Choice of Law
When a dispute has a connection to more than one jurisdiction, and when the laws of those jurisdictions are materially different, a court must perform a choice-of-law analysis to determine which law to apply. To make this determination, a court will typically apply the choice-of-law rules of the jurisdiction in which it sits. Although choice-of-law rules vary significantly across U.S. states, many courts look to the Restatement (Second) of Conflict of Laws for guidance. The American Law Institute is currently in the process of drafting the Restatement (Third) of Conflict of Laws.
Choice-of-law rules are used to determine the rights, duties, and liabilities of persons involved in a case with a connection to more than one jurisdiction. In the United States, most choice-of-law rules are state law; the federal government rarely legislates in this area. Courts in the United States apply the same choice-of-law rules to international…Continue Reading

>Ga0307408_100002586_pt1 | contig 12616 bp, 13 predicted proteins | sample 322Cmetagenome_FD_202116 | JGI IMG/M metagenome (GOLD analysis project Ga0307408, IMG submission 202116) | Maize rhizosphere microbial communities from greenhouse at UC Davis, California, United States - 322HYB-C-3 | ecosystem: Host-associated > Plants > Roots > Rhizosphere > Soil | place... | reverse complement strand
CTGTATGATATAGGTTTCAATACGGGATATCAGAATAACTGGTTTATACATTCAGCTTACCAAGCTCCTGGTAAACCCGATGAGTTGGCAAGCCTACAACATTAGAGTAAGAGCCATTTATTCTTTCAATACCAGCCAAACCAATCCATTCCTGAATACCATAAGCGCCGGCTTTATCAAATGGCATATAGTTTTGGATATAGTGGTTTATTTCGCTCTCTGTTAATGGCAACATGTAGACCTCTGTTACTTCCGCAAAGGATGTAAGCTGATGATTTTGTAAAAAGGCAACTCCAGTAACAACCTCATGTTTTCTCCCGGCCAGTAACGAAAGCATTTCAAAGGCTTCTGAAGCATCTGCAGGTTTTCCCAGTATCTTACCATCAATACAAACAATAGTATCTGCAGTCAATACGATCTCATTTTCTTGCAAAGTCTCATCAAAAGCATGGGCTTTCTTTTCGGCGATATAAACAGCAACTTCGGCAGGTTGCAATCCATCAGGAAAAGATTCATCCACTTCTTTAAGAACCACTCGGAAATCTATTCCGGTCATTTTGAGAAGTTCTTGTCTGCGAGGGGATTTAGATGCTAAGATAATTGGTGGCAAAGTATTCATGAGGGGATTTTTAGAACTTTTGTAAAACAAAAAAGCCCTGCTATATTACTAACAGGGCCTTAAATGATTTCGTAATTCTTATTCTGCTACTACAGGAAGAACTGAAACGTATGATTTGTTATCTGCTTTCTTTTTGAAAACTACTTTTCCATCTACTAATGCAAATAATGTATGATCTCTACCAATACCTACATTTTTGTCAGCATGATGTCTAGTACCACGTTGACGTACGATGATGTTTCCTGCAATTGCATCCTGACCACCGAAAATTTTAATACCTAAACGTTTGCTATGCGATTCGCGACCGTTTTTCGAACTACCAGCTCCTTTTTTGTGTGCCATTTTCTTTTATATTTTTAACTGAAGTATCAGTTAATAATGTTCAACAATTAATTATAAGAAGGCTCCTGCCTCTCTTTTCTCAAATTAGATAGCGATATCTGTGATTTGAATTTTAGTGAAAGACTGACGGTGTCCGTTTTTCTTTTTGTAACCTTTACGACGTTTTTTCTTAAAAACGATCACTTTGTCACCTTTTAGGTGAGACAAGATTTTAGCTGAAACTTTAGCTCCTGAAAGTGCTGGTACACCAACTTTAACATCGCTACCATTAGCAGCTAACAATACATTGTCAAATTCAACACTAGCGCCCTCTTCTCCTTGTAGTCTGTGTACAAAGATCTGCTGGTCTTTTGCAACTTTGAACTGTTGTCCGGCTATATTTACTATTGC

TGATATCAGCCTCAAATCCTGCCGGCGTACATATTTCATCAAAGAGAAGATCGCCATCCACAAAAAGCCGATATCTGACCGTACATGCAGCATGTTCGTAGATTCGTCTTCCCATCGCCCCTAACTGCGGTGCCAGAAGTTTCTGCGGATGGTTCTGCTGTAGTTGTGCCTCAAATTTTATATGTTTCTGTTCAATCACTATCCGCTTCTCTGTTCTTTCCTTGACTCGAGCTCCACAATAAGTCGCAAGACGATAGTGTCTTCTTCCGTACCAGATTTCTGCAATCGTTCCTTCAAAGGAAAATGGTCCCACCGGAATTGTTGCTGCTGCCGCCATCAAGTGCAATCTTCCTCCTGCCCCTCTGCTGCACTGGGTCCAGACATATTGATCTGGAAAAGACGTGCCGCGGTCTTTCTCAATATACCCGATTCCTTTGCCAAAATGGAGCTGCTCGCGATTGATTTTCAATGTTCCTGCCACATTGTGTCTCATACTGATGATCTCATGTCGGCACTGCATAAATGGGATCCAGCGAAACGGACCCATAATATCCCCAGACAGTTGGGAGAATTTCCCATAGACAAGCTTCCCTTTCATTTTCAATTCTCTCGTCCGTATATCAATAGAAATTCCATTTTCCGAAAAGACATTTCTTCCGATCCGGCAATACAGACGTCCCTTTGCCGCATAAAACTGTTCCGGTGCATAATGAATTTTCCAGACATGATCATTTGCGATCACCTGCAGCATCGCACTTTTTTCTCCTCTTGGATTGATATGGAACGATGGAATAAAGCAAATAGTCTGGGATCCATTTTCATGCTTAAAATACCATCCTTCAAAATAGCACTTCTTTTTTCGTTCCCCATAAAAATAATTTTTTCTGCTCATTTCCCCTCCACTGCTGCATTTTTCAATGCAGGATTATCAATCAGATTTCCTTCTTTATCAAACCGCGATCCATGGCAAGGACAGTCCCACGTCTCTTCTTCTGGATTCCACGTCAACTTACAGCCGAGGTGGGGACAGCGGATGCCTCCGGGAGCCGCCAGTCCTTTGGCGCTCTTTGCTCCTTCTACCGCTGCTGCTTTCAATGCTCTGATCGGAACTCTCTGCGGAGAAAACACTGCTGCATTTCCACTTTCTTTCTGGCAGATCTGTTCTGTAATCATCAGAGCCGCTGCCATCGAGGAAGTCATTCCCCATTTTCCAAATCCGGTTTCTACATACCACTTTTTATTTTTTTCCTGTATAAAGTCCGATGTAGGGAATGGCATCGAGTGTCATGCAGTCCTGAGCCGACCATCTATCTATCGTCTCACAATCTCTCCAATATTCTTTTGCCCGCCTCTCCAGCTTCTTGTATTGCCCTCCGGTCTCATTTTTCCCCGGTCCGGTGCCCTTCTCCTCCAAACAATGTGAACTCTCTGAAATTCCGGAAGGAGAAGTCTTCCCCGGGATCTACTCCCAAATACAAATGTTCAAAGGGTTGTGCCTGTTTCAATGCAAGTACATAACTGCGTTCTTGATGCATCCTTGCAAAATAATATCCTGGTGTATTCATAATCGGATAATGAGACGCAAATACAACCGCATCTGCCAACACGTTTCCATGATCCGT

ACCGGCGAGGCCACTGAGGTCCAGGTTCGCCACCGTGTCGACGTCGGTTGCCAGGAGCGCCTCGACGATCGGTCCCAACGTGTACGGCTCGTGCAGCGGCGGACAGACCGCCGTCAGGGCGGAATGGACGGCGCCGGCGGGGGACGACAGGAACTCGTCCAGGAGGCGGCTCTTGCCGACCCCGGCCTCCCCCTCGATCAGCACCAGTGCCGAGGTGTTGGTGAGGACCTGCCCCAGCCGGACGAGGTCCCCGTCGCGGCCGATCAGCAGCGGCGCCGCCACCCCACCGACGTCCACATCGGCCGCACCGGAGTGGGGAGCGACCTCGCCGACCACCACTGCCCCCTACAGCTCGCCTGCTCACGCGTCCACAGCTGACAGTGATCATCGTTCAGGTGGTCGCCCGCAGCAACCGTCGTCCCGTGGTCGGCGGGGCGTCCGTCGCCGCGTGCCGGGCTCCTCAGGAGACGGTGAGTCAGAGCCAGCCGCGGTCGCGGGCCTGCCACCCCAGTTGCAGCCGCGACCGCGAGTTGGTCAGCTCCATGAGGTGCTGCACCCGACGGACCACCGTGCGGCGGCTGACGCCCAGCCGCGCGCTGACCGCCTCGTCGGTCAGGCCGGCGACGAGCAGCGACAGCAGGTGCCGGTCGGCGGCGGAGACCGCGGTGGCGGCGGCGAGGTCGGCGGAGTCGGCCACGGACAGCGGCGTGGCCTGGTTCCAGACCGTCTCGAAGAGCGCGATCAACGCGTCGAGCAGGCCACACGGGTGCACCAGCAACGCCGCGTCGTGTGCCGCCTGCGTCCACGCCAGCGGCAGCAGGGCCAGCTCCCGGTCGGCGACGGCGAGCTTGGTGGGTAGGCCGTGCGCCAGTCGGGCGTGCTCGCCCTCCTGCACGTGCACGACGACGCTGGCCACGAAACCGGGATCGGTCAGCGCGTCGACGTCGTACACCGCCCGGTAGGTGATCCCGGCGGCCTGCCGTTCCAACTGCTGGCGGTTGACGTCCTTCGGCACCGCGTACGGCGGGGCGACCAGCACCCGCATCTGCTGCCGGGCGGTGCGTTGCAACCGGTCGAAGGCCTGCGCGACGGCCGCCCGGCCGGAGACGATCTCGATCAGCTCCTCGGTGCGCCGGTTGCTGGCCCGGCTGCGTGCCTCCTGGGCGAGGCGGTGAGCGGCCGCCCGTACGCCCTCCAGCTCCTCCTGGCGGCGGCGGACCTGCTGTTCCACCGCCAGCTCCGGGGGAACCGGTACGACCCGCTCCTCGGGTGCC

The U.S. District Court for the District of Columbia (DDC) hears a lot of state-sponsored terrorism cases. The plaintiffs in these cases typically assert a cause of action under 28 U.S.C. § 1605A(c). This action is, however, only available to individuals who are either (1) a U.S. national, (2) a U.S. servicemember, (3) a U.S….Continue Reading
As previously discussed at TLB, the Eighth Circuit recently held that the Foreign Sovereign Immunities Act (FSIA) does not shield the People’s Republic of China from suit on one of the claims that Missouri has brought against it arising from the COVID-19 pandemic. Specifically, the court of appeals held that Missouri could move forward with…Continue Reading
Since at least the early 1990s, Central and South American residents have been litigating in U.S. courts about their exposure to toxic pesticide called dibromochloropropane (“DBCP”). In the latest decision, Marquínez v. Dole Food Company, Judges Andrews in the District of Delaware held that a consolidated action on behalf of 65 Ecuadorian banana plant workers…Continue Reading